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inside a hollow object from the time of his apprenticeship in 1861; that the patent, so far as he was concerned, did not interest him at all, because he had always used such "devices from thirty years previously;" and that he had a perfect right to use them, and the defendant could sue him or not as he pleased. As the representative was going out, the plaintiff said: "Mr. Brown, I have enjoyed your visit very much, but if you bring suit, I shall make it very interesting to you." The year following, 1906, the plaintiff met the general counsel for the defendant. They had a conversation relating to the defendant's "Neverleak," and the attorney told the plaintiff that it was the only fluid that could be used lawfully, and that the plaintiff was an infringer in making and selling "Varnish No. 25." The plaintiff told the attorney that he had used this device for thirty years previous to that time and had a perfect right to use it; and told him in general how he had used it; and that he could bring suit if he wanted to; that he had a perfect right to do what he was doing. Between the first interview in 1905 and the bringing of this action in 1907, from time to time the defendant sent letters and circulars to the trade and to some of the customers of the plaintiff, to the effect that unless they discontinued using or selling "Varnish No. 25" for use in pneumatic tires suits would be brought against them for infringement. Agents of the defendant called personally upon customers of the plaintiff and stated to them substantially the same things as had been stated in the letters. In at least one instance a suit was begun against a dealer alleging that the use of "Varnish No. 25" by him was an infringement; and in a circular letter sent generally to the trade, it was stated that the suit had been brought to restrain the dealer from using "Varnish No. 25."

It was agreed by counsel that the plaintiff had notice of the suit from the dealer and defendant in that action before the present action was brought, and that he did not get any information directly from the defendant except as it was obtained from a mimeographed letter of the defendant, which was addressed, mailed and delivered to the plaintiff. It was further agreed by counsel that the plaintiff had a right to petition to intervene in the suit against its customer, and to try out in that case the question of the validity of the Duryea patent.

As a result of the several suits, and the circulars and letters, the

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defendant secured agreements with dealers who had theretofore sold "Varnish No. 25" that thereafter they would sell only "Neverleak" for use in pneumatic tires; and the defendant bought from such dealers all of the "Varnish No. 25" which they had in stock, promising, in consideration of the agreement to sell only "Neverleak," it would forbear bringing suit for infringement. As a further result of the defendant's campaign, many of the dealers who had been customers of the plaintiff ceased to buy his "Varnish No. 25," and his sales thereof grew smaller until they amounted to practically nothing.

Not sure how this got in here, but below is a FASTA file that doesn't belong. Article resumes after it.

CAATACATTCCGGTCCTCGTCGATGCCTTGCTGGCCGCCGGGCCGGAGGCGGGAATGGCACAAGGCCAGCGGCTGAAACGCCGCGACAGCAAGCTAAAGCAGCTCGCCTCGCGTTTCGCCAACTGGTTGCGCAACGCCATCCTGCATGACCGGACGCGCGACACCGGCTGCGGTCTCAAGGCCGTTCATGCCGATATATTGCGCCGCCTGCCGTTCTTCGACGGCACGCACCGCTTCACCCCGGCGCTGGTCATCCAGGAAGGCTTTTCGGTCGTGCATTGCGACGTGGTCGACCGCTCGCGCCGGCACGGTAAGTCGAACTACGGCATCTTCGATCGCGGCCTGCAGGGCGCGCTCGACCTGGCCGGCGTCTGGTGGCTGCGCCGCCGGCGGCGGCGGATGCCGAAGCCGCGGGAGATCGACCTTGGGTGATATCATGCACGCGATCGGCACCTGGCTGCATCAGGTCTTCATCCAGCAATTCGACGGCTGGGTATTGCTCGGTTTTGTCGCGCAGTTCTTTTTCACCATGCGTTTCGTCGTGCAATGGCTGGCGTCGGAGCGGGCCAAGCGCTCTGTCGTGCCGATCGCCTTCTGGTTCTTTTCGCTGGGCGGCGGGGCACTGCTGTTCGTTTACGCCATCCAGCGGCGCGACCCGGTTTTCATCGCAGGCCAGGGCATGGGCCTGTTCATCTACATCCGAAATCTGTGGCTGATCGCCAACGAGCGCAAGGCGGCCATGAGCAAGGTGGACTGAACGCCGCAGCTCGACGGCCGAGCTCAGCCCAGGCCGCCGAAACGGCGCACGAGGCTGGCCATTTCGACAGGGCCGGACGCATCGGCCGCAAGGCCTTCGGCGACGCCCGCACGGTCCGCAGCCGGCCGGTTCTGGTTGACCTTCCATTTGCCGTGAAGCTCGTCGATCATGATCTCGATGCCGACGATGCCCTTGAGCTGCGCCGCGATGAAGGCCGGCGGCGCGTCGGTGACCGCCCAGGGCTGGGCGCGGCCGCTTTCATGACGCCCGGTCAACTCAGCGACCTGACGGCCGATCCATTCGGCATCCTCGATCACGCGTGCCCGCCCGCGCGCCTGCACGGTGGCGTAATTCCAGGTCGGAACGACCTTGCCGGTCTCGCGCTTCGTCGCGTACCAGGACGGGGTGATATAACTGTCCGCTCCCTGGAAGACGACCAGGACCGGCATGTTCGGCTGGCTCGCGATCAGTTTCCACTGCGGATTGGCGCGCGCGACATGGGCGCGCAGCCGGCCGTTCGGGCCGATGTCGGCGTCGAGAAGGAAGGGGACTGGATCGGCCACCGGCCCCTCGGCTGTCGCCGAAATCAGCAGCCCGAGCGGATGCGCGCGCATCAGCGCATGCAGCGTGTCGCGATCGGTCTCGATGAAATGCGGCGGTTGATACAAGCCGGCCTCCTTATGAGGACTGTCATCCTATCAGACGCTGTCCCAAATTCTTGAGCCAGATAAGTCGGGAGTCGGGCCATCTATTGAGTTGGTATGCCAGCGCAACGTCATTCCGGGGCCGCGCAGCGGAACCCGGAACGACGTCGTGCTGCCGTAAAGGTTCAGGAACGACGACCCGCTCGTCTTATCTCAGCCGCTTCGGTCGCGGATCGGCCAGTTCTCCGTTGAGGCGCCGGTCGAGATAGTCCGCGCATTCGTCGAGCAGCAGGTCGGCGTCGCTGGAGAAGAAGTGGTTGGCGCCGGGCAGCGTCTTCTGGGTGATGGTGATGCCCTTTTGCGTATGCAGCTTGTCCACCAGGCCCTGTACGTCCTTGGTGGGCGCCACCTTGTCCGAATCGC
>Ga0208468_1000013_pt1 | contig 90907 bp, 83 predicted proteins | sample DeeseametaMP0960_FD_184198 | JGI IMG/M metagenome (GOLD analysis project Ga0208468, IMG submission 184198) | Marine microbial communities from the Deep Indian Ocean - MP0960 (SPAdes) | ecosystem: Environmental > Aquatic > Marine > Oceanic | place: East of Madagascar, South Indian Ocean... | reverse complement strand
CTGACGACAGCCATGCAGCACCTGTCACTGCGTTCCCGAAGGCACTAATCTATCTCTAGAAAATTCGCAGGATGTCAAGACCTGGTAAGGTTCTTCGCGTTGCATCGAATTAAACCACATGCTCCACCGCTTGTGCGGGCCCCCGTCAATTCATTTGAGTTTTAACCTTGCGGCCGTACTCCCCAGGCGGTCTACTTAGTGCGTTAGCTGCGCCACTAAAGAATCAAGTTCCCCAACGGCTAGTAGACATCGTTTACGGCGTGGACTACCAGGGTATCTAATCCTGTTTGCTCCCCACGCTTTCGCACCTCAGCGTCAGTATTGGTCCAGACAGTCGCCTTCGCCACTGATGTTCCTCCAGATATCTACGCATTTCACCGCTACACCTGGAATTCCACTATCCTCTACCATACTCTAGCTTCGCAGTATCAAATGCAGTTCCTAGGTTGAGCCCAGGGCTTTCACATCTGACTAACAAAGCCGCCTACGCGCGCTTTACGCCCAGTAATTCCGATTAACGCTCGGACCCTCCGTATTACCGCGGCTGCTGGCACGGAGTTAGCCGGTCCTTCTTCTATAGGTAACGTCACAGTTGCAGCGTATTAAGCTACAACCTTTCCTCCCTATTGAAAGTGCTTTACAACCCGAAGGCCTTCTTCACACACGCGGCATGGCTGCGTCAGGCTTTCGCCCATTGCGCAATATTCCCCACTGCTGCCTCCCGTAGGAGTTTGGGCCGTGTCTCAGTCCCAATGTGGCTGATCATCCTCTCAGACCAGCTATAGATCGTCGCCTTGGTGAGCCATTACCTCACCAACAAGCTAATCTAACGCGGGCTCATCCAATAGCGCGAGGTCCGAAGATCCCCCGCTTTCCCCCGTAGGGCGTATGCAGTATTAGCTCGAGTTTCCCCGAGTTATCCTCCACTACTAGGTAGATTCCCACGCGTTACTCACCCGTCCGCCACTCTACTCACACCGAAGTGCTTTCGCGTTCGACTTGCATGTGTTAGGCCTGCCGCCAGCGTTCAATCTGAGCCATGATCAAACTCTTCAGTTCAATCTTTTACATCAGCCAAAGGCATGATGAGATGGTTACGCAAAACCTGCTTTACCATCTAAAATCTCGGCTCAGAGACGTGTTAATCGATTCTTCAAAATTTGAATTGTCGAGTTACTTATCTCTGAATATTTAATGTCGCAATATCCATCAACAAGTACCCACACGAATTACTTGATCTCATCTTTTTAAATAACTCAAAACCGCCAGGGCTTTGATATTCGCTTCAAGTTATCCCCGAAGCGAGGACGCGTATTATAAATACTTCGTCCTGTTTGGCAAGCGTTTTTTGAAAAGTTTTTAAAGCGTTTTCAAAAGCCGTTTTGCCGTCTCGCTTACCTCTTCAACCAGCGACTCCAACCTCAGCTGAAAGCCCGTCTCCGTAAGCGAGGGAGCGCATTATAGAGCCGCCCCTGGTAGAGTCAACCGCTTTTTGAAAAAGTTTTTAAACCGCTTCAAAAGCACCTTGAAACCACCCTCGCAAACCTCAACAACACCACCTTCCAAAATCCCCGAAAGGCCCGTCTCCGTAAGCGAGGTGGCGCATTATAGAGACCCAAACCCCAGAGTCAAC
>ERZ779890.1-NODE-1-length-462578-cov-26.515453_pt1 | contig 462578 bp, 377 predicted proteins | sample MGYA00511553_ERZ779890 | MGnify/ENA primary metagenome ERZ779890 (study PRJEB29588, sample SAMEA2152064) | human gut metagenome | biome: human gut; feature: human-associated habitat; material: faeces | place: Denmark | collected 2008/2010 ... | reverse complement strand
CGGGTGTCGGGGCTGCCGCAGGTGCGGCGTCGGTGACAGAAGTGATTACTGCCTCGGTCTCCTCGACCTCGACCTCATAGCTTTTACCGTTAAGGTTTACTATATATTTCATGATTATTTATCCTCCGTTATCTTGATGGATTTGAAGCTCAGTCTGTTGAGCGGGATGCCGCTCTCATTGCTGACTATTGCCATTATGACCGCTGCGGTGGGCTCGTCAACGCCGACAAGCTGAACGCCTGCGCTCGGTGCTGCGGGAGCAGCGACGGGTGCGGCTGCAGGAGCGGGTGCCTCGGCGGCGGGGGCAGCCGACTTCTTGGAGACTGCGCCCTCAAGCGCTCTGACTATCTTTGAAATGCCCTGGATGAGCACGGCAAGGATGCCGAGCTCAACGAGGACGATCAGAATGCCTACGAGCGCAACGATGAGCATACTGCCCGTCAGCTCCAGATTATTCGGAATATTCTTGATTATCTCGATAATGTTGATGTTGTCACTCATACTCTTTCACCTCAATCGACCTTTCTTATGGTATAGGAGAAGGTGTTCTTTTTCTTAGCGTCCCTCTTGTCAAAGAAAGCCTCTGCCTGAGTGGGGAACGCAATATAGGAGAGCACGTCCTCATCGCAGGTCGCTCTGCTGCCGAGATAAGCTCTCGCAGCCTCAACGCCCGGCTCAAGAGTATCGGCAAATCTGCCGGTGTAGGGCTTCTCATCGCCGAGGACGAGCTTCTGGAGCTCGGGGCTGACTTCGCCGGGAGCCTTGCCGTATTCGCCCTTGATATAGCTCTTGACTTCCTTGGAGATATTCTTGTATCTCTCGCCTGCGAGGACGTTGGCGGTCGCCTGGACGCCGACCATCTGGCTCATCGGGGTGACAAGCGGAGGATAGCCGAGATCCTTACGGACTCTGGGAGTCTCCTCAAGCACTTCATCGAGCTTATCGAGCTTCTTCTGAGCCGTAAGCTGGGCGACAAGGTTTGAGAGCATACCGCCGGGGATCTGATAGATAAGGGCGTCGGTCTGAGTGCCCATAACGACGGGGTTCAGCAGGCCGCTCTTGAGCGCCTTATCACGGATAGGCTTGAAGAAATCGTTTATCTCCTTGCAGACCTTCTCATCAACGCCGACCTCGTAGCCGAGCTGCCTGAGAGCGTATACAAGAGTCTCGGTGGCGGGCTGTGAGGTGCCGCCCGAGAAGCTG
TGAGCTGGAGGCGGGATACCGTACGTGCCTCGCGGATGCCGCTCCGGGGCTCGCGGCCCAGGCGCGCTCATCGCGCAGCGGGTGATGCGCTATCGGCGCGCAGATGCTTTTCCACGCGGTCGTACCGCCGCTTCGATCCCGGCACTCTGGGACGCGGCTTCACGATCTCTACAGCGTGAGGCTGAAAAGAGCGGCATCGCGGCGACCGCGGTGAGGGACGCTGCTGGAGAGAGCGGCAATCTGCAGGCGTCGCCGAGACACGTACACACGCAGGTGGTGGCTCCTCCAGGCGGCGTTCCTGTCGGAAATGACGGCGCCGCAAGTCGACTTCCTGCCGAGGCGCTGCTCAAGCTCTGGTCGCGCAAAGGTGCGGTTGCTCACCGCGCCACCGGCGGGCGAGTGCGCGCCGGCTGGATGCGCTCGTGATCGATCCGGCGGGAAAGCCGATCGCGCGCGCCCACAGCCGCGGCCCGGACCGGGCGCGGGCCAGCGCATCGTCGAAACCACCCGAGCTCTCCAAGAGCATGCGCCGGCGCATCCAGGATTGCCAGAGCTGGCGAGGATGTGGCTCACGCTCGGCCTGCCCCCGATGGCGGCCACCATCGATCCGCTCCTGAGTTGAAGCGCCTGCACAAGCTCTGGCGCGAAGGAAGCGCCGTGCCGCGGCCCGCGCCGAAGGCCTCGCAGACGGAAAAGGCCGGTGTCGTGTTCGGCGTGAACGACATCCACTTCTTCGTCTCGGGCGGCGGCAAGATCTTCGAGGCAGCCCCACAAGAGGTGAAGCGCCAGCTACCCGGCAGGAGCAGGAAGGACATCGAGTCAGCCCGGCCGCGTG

The plaintiff admits that the defendant in good faith has the right as the owner of the Duryea patent to protect the rights granted by the patent, by suits against alleged infringers or by circulars or letters warning the trade and individuals of his intention to protect his rights, Aronson v. Orlov, 228 Mass. 1; but contends that the failure of the defendant, after the plaintiff had denied his right under the patent to interfere with the business of the plaintiff for about two years, to sue the plaintiff, (who was financially responsible) rather than a customer of the plaintiff in another jurisdiction, when such failure to take action is considered in connection with the fact that during the same period the defendant sent to the trade and to customers of the plaintiff letters, circulars and envelopes which exaggerated the facts by the arrangement of head lines, the subject matter and the typographical form, would warrant the jury in finding that the defendant did not act in good faith with an honest intent to protect his rights as he understood them; but did act in bad faith with a malevolent motive to injure the plaintiff through the destruction of the plaintiff's business. Aronson v. Orlov, supra.

Under all the circumstances, the failure to sue and the publication of the letters, circulars and envelopes were consistent with the good faith of the defendant in the exercise of an intent to protect his business, and would not warrant a jury in finding a malevolent motive to harm the plaintiff through the destruction of his business. It follows, that the motion that a verdict be ordered for the defendant should have been allowed, and that judgment should now be entered for the defendant under St. 1909, c. 236, ยง 1.

So ordered.